My wife left me after the hole kept growing on my stomach, just to the right of my belly button. People ask me where she is, what happened when they see her photos on Facebook disappear from my profile. “Everyone comes out for a funeral,” I say. I always walk away after I say it, even as a hand reaches for one of my shoulders or to tug on my t-shirt to get me to turn around.
When I’m alone, I scream into her closet. I scream at what clothes she couldn’t or didn’t want to take in my closet. I think this kind of grief makes me a good husband. I start sounding like that time a palmetto bug landed on my chest while I was sleeping and I had laryngitis. It would have been easier if she died in childbirth, baby included.
I look at the hole expanding on my stomach. I squeeze it to drain more of the pus out, put a gauze bandage on it when I’m done. I think it’s in the same place my true love was shot in 9th grade. I wish I would have been the one to find her body. She never knew how I practiced my grief in the mirror before it happened. My true love’s boyfriend wouldn’t let me show her. His body next to her proved his grief would always be better than mine.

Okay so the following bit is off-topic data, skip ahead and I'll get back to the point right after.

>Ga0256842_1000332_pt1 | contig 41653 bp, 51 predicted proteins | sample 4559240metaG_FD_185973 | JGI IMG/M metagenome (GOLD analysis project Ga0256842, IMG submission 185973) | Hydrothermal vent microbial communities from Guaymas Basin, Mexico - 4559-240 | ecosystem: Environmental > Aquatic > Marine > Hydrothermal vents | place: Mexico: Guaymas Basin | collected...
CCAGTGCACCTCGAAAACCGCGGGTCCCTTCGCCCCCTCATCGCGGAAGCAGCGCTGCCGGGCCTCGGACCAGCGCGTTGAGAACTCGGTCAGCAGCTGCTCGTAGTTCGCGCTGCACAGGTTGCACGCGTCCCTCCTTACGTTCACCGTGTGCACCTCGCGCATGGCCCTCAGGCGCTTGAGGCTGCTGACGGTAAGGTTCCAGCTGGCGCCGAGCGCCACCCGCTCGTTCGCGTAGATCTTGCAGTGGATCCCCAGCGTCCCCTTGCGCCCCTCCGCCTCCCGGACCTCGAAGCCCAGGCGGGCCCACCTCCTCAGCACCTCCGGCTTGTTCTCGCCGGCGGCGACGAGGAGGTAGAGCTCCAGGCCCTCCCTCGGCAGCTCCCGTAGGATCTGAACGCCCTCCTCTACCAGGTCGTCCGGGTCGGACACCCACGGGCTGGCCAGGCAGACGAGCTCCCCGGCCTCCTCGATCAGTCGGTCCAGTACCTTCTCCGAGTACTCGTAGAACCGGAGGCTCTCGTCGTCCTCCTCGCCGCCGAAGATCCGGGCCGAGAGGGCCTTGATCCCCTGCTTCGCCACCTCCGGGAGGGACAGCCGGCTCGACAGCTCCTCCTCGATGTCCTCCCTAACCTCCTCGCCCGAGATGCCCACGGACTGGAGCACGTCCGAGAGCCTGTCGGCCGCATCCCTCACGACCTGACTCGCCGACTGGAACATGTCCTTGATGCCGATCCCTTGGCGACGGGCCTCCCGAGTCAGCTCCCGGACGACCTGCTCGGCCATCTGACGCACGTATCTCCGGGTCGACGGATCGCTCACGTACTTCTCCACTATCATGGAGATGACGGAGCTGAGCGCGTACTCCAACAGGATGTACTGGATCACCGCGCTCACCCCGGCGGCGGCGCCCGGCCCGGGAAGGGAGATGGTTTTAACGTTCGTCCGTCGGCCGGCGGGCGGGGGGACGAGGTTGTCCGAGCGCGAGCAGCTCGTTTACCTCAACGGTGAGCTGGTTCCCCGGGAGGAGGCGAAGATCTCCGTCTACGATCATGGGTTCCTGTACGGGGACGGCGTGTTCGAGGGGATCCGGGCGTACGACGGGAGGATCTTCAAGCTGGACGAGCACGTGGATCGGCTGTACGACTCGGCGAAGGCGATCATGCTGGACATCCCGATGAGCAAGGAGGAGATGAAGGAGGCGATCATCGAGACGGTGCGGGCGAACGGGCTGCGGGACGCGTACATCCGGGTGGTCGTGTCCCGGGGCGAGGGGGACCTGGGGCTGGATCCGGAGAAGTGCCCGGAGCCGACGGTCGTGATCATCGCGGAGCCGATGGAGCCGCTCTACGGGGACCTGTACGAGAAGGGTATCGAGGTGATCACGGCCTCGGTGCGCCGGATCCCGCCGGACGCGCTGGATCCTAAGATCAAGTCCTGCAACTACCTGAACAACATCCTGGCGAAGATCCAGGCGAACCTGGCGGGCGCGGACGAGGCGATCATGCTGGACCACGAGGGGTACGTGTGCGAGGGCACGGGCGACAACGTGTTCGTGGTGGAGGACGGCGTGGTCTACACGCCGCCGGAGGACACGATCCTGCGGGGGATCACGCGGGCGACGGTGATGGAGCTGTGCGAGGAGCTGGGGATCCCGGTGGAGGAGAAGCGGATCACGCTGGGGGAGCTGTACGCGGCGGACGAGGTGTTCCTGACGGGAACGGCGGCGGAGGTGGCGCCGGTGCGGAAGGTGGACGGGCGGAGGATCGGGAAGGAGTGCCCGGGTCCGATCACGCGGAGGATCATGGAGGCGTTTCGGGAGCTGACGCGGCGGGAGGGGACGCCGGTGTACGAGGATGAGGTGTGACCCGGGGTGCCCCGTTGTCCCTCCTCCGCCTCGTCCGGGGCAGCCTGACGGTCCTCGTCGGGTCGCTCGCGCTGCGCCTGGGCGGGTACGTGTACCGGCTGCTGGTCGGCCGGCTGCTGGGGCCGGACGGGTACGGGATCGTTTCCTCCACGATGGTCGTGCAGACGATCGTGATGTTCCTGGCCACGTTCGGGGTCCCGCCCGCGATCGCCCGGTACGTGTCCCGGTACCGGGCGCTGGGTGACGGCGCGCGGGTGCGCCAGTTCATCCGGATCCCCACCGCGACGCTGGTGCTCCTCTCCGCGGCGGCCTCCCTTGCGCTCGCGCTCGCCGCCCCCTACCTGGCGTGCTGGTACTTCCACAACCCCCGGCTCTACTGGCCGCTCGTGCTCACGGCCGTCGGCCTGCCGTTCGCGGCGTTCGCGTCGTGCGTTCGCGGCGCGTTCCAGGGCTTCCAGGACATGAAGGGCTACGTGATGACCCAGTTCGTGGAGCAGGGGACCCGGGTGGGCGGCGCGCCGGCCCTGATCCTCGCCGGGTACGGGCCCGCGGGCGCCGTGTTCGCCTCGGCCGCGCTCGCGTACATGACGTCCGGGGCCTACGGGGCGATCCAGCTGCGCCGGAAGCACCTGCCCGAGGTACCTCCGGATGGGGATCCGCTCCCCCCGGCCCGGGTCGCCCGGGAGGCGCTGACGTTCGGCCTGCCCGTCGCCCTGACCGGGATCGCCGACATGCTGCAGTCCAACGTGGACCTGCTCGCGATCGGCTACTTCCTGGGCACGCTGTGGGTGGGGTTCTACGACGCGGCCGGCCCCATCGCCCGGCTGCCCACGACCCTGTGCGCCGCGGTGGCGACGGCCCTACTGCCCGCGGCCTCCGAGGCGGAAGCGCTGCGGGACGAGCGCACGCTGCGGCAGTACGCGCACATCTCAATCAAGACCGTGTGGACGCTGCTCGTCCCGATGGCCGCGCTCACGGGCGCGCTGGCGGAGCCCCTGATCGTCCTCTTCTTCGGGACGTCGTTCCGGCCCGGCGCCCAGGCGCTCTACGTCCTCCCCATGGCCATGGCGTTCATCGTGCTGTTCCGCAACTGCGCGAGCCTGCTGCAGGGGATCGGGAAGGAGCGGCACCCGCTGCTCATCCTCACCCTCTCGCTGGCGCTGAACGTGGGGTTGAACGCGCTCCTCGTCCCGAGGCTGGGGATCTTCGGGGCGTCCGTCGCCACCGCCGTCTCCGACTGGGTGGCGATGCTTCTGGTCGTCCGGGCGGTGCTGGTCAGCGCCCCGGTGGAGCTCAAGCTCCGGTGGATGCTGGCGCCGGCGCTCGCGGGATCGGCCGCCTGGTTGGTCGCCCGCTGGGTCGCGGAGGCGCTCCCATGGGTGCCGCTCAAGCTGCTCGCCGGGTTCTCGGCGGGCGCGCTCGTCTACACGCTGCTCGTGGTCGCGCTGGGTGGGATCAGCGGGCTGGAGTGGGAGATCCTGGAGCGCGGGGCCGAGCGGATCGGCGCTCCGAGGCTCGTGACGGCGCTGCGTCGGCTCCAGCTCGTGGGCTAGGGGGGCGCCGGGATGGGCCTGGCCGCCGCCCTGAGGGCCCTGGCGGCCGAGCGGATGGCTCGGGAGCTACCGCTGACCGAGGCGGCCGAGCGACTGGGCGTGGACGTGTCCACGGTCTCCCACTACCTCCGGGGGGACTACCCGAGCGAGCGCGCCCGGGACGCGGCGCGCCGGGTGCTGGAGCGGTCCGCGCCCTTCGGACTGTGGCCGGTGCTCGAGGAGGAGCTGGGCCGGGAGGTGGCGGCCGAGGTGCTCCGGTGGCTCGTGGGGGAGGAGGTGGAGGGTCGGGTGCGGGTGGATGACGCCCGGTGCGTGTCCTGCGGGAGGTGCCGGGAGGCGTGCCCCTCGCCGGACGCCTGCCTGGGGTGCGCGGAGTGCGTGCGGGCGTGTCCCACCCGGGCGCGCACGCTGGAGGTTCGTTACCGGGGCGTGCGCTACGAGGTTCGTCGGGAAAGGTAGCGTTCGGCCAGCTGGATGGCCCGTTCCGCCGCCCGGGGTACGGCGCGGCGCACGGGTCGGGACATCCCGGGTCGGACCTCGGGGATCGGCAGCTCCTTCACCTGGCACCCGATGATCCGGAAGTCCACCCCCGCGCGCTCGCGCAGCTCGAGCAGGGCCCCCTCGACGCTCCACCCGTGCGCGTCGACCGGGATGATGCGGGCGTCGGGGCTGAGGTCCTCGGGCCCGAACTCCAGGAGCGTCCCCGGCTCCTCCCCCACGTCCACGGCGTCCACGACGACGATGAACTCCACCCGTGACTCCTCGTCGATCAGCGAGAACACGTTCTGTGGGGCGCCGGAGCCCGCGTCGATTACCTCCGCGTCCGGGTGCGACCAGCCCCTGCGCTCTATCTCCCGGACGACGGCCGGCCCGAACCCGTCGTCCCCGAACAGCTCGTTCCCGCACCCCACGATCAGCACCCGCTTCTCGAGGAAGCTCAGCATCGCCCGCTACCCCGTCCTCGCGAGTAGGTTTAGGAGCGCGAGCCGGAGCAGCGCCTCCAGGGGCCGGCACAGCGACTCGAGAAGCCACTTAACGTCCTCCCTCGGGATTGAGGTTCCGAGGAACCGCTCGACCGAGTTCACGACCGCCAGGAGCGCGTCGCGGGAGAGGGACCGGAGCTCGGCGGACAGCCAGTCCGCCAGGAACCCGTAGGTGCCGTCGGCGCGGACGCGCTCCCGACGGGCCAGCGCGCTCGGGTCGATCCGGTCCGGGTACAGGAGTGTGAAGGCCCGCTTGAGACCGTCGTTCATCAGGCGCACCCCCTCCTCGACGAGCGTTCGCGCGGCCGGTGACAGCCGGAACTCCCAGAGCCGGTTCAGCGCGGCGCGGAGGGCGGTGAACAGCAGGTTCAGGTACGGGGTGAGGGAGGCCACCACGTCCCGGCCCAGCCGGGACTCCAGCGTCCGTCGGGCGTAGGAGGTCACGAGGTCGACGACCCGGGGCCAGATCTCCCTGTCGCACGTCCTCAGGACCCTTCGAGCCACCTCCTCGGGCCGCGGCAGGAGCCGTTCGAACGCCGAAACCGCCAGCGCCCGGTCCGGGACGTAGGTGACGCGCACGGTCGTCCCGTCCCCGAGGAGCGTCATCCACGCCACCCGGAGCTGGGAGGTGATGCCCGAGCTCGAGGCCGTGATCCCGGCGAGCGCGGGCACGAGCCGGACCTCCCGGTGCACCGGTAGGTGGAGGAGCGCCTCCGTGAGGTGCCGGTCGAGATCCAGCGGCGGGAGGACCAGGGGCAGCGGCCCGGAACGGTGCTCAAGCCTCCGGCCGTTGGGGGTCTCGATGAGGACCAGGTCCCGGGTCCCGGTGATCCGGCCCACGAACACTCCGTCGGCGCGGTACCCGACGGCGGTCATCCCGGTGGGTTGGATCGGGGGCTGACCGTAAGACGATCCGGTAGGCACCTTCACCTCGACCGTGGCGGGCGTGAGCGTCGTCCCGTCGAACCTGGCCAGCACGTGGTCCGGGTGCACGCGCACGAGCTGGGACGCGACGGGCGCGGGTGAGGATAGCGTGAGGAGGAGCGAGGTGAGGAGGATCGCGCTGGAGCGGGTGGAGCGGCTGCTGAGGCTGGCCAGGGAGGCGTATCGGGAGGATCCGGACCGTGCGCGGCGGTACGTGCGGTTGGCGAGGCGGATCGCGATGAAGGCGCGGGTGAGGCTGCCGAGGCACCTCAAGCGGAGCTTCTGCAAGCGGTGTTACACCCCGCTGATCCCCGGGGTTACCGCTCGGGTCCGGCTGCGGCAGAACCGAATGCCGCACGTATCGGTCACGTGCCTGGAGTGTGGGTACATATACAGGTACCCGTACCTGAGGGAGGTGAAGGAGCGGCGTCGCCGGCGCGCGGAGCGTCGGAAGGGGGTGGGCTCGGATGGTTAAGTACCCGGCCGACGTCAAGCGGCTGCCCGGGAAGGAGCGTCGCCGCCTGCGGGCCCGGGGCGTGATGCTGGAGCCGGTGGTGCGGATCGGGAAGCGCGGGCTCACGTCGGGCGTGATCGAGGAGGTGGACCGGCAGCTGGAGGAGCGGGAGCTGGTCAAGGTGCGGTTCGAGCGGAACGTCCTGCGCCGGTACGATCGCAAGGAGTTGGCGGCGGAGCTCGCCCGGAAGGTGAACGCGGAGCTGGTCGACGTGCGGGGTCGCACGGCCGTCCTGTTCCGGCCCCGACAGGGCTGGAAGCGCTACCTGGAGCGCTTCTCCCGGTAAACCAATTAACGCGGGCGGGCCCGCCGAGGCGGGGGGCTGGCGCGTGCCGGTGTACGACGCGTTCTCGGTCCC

I find a wedding photo face down. I wake it up, plug the bride’s ears. I tell the young me how love is a slow suicide. I lift my shirt up, peel back the gauze, and point.